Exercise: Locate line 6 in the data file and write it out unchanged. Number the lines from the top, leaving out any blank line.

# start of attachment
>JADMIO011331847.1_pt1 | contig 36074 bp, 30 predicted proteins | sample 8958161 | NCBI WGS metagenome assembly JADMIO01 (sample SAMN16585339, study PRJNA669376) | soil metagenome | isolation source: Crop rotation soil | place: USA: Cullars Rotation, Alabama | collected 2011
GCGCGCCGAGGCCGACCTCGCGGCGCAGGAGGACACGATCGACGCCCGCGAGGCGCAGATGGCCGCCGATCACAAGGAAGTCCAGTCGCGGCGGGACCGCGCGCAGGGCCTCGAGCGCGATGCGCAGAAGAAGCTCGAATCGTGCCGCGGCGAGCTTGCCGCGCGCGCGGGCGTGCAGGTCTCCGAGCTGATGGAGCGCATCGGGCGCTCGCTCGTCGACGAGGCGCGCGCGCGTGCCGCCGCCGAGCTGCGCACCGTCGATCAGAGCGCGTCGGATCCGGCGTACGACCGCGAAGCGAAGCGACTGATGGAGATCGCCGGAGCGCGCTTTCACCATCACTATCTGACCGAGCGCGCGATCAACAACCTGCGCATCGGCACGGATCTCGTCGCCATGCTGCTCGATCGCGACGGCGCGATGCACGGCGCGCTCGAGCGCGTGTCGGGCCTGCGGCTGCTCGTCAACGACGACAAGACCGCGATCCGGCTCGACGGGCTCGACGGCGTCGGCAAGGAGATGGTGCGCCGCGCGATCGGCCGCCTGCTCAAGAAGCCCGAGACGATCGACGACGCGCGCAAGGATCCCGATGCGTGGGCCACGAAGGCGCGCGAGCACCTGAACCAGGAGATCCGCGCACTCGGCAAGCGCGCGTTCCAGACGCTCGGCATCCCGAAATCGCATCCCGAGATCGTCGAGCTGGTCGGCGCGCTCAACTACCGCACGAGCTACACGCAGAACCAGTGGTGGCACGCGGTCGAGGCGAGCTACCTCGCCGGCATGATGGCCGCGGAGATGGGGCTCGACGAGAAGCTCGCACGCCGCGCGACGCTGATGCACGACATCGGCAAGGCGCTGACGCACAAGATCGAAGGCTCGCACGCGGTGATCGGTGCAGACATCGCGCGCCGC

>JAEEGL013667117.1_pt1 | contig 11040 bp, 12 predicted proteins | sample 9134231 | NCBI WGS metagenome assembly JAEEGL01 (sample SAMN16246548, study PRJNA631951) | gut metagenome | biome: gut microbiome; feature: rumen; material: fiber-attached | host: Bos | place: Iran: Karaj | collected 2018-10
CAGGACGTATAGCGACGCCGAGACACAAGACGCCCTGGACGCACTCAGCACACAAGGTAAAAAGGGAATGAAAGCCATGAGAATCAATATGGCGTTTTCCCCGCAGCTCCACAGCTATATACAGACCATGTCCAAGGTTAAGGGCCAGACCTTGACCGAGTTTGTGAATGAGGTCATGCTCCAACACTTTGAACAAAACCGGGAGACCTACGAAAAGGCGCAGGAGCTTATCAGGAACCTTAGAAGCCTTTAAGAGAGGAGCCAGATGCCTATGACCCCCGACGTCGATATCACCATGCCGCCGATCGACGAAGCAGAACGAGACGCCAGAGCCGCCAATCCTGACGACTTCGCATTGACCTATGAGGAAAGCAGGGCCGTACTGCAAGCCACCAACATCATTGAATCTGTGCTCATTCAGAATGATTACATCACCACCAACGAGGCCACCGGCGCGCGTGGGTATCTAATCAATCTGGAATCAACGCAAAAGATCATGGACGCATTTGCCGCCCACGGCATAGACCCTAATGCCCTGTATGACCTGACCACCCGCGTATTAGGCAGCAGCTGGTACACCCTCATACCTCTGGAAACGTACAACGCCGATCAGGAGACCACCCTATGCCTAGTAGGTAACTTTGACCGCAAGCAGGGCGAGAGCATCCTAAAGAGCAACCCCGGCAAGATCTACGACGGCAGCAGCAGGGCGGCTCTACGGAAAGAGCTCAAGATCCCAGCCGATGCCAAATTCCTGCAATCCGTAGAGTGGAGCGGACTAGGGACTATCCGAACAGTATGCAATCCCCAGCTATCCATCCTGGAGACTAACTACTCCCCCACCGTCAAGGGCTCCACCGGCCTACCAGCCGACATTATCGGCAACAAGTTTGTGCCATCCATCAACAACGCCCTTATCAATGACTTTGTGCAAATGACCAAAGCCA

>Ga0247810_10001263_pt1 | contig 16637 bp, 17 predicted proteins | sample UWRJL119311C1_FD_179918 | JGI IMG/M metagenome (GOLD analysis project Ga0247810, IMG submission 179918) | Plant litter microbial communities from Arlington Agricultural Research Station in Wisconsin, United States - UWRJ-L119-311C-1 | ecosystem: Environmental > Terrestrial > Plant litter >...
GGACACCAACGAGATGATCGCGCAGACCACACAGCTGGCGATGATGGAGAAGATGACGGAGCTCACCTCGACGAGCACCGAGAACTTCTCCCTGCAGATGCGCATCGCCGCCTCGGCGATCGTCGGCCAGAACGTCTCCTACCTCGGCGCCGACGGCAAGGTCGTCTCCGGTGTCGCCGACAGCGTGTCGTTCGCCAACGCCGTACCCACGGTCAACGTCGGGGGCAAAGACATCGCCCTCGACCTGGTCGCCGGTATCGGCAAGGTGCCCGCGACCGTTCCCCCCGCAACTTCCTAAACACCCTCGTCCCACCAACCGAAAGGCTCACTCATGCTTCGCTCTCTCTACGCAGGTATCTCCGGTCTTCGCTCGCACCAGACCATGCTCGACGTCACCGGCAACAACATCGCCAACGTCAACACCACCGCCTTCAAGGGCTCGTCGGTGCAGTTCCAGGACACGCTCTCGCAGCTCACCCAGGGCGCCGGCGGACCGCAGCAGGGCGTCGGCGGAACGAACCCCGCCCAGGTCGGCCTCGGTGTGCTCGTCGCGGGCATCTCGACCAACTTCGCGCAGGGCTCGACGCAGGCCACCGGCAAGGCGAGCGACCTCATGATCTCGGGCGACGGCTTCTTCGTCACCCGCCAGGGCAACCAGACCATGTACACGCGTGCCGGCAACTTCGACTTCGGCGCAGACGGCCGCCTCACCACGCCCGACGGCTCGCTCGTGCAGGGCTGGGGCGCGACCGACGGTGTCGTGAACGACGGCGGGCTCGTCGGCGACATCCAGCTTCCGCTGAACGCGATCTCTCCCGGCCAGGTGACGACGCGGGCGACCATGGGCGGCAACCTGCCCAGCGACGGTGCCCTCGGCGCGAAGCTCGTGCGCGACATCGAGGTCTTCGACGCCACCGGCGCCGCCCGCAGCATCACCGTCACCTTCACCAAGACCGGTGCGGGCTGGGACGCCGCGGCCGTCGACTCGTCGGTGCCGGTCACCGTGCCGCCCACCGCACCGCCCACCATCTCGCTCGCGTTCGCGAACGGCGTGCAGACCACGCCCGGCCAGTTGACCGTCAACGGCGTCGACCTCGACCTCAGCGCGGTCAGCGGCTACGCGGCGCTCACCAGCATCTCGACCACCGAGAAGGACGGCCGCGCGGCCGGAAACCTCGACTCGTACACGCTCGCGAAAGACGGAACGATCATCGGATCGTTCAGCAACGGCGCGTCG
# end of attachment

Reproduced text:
GGACACCAACGAGATGATCGCGCAGACCACACAGCTGGCGATGATGGAGAAGATGACGGAGCTCACCTCGACGAGCACCGAGAACTTCTCCCTGCAGATGCGCATCGCCGCCTCGGCGATCGTCGGCCAGAACGTCTCCTACCTCGGCGCCGACGGCAAGGTCGTCTCCGGTGTCGCCGACAGCGTGTCGTTCGCCAACGCCGTACCCACGGTCAACGTCGGGGGCAAAGACATCGCCCTCGACCTGGTCGCCGGTATCGGCAAGGTGCCCGCGACCGTTCCCCCCGCAACTTCCTAAACACCCTCGTCCCACCAACCGAAAGGCTCACTCATGCTTCGCTCTCTCTACGCAGGTATCTCCGGTCTTCGCTCGCACCAGACCATGCTCGACGTCACCGGCAACAACATCGCCAACGTCAACACCACCGCCTTCAAGGGCTCGTCGGTGCAGTTCCAGGACACGCTCTCGCAGCTCACCCAGGGCGCCGGCGGACCGCAGCAGGGCGTCGGCGGAACGAACCCCGCCCAGGTCGGCCTCGGTGTGCTCGTCGCGGGCATCTCGACCAACTTCGCGCAGGGCTCGACGCAGGCCACCGGCAAGGCGAGCGACCTCATGATCTCGGGCGACGGCTTCTTCGTCACCCGCCAGGGCAACCAGACCATGTACACGCGTGCCGGCAACTTCGACTTCGGCGCAGACGGCCGCCTCACCACGCCCGACGGCTCGCTCGTGCAGGGCTGGGGCGCGACCGACGGTGTCGTGAACGACGGCGGGCTCGTCGGCGACATCCAGCTTCCGCTGAACGCGATCTCTCCCGGCCAGGTGACGACGCGGGCGACCATGGGCGGCAACCTGCCCAGCGACGGTGCCCTCGGCGCGAAGCTCGTGCGCGACATCGAGGTCTTCGACGCCACCGGCGCCGCCCGCAGCATCACCGTCACCTTCACCAAGACCGGTGCGGGCTGGGACGCCGCGGCCGTCGACTCGTCGGTGCCGGTCACCGTGCCGCCCACCGCACCGCCCACCATCTCGCTCGCGTTCGCGAACGGCGTGCAGACCACGCCCGGCCAGTTGACCGTCAACGGCGTCGACCTCGACCTCAGCGCGGTCAGCGGCTACGCGGCGCTCACCAGCATCTCGACCACCGAGAAGGACGGCCGCGCGGCCGGAAACCTCGACTCGTACACGCTCGCGAAAGACGGAACGATCATCGGATCGTTCAGCAACGGCGCGTCG